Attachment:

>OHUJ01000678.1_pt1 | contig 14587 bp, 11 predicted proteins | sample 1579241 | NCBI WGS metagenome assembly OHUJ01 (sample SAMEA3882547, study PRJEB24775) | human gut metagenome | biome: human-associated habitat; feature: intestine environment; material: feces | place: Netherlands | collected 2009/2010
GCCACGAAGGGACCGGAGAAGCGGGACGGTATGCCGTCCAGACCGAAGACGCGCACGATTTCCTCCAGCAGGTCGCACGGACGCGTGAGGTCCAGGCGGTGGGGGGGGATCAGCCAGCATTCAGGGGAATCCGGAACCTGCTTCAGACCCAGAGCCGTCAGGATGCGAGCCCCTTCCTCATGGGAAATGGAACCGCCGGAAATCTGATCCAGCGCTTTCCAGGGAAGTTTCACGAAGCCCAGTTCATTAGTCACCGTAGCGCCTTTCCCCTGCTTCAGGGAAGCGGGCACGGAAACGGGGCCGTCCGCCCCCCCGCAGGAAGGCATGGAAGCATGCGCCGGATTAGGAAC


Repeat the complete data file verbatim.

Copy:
>OHUJ01000678.1_pt1 | contig 14587 bp, 11 predicted proteins | sample 1579241 | NCBI WGS metagenome assembly OHUJ01 (sample SAMEA3882547, study PRJEB24775) | human gut metagenome | biome: human-associated habitat; feature: intestine environment; material: feces | place: Netherlands | collected 2009/2010
GCCACGAAGGGACCGGAGAAGCGGGACGGTATGCCGTCCAGACCGAAGACGCGCACGATTTCCTCCAGCAGGTCGCACGGACGCGTGAGGTCCAGGCGGTGGGGGGGGATCAGCCAGCATTCAGGGGAATCCGGAACCTGCTTCAGACCCAGAGCCGTCAGGATGCGAGCCCCTTCCTCATGGGAAATGGAACCGCCGGAAATCTGATCCAGCGCTTTCCAGGGAAGTTTCACGAAGCCCAGTTCATTAGTCACCGTAGCGCCTTTCCCCTGCTTCAGGGAAGCGGGCACGGAAACGGGGCCGTCCGCCCCCCCGCAGGAAGGCATGGAAGCATGCGCCGGATTAGGAAC